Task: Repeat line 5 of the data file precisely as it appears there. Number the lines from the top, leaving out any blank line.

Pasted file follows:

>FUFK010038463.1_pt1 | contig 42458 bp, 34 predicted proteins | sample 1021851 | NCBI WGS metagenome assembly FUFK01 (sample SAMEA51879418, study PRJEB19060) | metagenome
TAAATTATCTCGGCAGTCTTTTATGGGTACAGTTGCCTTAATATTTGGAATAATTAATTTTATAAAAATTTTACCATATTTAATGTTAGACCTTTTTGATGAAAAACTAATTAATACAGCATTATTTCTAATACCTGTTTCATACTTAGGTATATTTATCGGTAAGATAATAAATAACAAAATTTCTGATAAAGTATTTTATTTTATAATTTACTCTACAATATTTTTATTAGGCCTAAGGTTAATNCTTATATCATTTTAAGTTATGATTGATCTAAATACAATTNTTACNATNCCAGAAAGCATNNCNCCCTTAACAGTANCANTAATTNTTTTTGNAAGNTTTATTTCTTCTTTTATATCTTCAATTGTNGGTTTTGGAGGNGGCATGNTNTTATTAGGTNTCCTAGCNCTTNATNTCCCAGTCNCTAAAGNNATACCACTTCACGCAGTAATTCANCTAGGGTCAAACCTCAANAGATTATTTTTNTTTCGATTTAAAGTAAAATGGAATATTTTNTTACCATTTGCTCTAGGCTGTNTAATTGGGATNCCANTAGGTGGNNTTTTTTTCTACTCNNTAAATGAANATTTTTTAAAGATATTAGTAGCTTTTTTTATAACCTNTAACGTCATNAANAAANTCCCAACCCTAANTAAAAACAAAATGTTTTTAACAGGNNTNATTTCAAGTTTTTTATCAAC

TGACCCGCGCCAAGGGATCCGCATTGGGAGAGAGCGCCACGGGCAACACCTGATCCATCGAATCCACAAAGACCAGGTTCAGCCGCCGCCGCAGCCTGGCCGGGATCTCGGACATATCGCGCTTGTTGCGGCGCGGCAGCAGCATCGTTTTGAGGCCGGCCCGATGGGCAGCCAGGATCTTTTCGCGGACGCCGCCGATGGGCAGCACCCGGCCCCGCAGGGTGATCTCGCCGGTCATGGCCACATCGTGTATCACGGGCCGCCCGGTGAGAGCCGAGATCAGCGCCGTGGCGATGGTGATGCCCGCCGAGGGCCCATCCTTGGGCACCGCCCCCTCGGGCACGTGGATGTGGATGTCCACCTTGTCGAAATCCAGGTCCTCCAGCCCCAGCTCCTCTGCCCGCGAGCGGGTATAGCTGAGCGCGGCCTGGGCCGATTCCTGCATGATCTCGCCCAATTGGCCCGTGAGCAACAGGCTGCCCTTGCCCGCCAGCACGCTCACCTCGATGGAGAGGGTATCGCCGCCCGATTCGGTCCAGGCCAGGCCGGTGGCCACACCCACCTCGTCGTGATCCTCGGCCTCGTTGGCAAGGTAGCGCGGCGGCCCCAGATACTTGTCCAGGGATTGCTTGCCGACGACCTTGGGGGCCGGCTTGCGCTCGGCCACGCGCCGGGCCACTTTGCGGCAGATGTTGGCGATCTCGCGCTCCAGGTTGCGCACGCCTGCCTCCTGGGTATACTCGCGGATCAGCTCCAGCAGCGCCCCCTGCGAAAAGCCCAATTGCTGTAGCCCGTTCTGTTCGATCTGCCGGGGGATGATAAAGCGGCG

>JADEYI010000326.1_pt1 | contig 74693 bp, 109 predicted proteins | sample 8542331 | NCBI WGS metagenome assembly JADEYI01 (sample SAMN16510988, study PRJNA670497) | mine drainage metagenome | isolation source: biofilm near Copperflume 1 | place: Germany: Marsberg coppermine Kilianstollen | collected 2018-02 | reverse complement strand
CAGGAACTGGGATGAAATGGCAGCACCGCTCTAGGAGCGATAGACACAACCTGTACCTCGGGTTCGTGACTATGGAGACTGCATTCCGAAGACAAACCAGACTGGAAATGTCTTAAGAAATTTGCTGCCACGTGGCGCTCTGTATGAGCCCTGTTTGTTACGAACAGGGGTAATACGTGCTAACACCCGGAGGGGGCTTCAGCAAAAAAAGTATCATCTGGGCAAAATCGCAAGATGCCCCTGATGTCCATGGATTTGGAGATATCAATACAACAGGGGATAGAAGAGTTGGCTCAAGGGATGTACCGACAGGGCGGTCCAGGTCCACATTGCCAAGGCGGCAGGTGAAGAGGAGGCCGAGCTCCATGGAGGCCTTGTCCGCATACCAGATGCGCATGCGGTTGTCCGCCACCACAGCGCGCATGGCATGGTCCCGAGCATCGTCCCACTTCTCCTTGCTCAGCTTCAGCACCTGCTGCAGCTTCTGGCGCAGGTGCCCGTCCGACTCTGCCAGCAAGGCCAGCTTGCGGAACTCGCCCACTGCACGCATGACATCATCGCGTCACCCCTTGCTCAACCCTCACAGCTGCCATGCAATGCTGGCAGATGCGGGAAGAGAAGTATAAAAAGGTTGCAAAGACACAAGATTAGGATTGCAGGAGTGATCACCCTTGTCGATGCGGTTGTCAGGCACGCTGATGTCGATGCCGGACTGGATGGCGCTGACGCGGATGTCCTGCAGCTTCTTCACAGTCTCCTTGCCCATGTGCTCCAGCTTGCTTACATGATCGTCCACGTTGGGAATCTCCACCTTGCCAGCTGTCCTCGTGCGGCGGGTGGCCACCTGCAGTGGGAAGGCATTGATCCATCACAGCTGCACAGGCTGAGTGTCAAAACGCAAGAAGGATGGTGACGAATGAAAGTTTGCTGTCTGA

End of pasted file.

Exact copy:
CAGGAACTGGGATGAAATGGCAGCACCGCTCTAGGAGCGATAGACACAACCTGTACCTCGGGTTCGTGACTATGGAGACTGCATTCCGAAGACAAACCAGACTGGAAATGTCTTAAGAAATTTGCTGCCACGTGGCGCTCTGTATGAGCCCTGTTTGTTACGAACAGGGGTAATACGTGCTAACACCCGGAGGGGGCTTCAGCAAAAAAAGTATCATCTGGGCAAAATCGCAAGATGCCCCTGATGTCCATGGATTTGGAGATATCAATACAACAGGGGATAGAAGAGTTGGCTCAAGGGATGTACCGACAGGGCGGTCCAGGTCCACATTGCCAAGGCGGCAGGTGAAGAGGAGGCCGAGCTCCATGGAGGCCTTGTCCGCATACCAGATGCGCATGCGGTTGTCCGCCACCACAGCGCGCATGGCATGGTCCCGAGCATCGTCCCACTTCTCCTTGCTCAGCTTCAGCACCTGCTGCAGCTTCTGGCGCAGGTGCCCGTCCGACTCTGCCAGCAAGGCCAGCTTGCGGAACTCGCCCACTGCACGCATGACATCATCGCGTCACCCCTTGCTCAACCCTCACAGCTGCCATGCAATGCTGGCAGATGCGGGAAGAGAAGTATAAAAAGGTTGCAAAGACACAAGATTAGGATTGCAGGAGTGATCACCCTTGTCGATGCGGTTGTCAGGCACGCTGATGTCGATGCCGGACTGGATGGCGCTGACGCGGATGTCCTGCAGCTTCTTCACAGTCTCCTTGCCCATGTGCTCCAGCTTGCTTACATGATCGTCCACGTTGGGAATCTCCACCTTGCCAGCTGTCCTCGTGCGGCGGGTGGCCACCTGCAGTGGGAAGGCATTGATCCATCACAGCTGCACAGGCTGAGTGTCAAAACGCAAGAAGGATGGTGACGAATGAAAGTTTGCTGTCTGA